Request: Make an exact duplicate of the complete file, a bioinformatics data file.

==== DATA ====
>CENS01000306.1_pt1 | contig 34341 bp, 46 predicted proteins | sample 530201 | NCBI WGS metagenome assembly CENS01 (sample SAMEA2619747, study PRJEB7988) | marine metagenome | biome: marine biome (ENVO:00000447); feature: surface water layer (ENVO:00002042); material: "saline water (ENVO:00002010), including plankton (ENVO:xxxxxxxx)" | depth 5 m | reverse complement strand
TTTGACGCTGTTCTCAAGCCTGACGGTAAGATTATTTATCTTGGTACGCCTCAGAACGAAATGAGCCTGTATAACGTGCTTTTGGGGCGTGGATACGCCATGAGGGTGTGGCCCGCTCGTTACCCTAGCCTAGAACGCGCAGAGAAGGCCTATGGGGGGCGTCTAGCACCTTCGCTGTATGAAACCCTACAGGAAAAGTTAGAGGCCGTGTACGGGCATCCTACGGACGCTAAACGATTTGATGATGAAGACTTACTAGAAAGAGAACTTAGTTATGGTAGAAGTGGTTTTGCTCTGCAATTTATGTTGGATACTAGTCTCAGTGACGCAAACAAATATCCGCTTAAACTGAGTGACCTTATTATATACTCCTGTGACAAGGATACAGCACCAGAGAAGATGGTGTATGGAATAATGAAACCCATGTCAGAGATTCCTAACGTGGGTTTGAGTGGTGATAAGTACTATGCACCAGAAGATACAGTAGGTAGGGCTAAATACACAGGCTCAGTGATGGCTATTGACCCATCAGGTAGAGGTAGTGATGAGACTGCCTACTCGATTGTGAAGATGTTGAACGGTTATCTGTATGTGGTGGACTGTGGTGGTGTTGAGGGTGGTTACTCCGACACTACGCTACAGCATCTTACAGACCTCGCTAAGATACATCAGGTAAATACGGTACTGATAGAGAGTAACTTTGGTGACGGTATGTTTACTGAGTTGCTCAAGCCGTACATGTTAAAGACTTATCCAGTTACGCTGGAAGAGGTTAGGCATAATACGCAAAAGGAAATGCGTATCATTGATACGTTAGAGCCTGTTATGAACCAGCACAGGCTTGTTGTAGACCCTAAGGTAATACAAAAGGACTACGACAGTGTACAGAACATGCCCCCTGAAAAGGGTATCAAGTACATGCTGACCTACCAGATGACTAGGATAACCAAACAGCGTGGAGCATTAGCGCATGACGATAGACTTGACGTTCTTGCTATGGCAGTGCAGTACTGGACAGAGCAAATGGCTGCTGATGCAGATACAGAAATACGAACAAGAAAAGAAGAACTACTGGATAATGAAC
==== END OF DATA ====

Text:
>CENS01000306.1_pt1 | contig 34341 bp, 46 predicted proteins | sample 530201 | NCBI WGS metagenome assembly CENS01 (sample SAMEA2619747, study PRJEB7988) | marine metagenome | biome: marine biome (ENVO:00000447); feature: surface water layer (ENVO:00002042); material: "saline water (ENVO:00002010), including plankton (ENVO:xxxxxxxx)" | depth 5 m | reverse complement strand
TTTGACGCTGTTCTCAAGCCTGACGGTAAGATTATTTATCTTGGTACGCCTCAGAACGAAATGAGCCTGTATAACGTGCTTTTGGGGCGTGGATACGCCATGAGGGTGTGGCCCGCTCGTTACCCTAGCCTAGAACGCGCAGAGAAGGCCTATGGGGGGCGTCTAGCACCTTCGCTGTATGAAACCCTACAGGAAAAGTTAGAGGCCGTGTACGGGCATCCTACGGACGCTAAACGATTTGATGATGAAGACTTACTAGAAAGAGAACTTAGTTATGGTAGAAGTGGTTTTGCTCTGCAATTTATGTTGGATACTAGTCTCAGTGACGCAAACAAATATCCGCTTAAACTGAGTGACCTTATTATATACTCCTGTGACAAGGATACAGCACCAGAGAAGATGGTGTATGGAATAATGAAACCCATGTCAGAGATTCCTAACGTGGGTTTGAGTGGTGATAAGTACTATGCACCAGAAGATACAGTAGGTAGGGCTAAATACACAGGCTCAGTGATGGCTATTGACCCATCAGGTAGAGGTAGTGATGAGACTGCCTACTCGATTGTGAAGATGTTGAACGGTTATCTGTATGTGGTGGACTGTGGTGGTGTTGAGGGTGGTTACTCCGACACTACGCTACAGCATCTTACAGACCTCGCTAAGATACATCAGGTAAATACGGTACTGATAGAGAGTAACTTTGGTGACGGTATGTTTACTGAGTTGCTCAAGCCGTACATGTTAAAGACTTATCCAGTTACGCTGGAAGAGGTTAGGCATAATACGCAAAAGGAAATGCGTATCATTGATACGTTAGAGCCTGTTATGAACCAGCACAGGCTTGTTGTAGACCCTAAGGTAATACAAAAGGACTACGACAGTGTACAGAACATGCCCCCTGAAAAGGGTATCAAGTACATGCTGACCTACCAGATGACTAGGATAACCAAACAGCGTGGAGCATTAGCGCATGACGATAGACTTGACGTTCTTGCTATGGCAGTGCAGTACTGGACAGAGCAAATGGCTGCTGATGCAGATACAGAAATACGAACAAGAAAAGAAGAACTACTGGATAATGAAC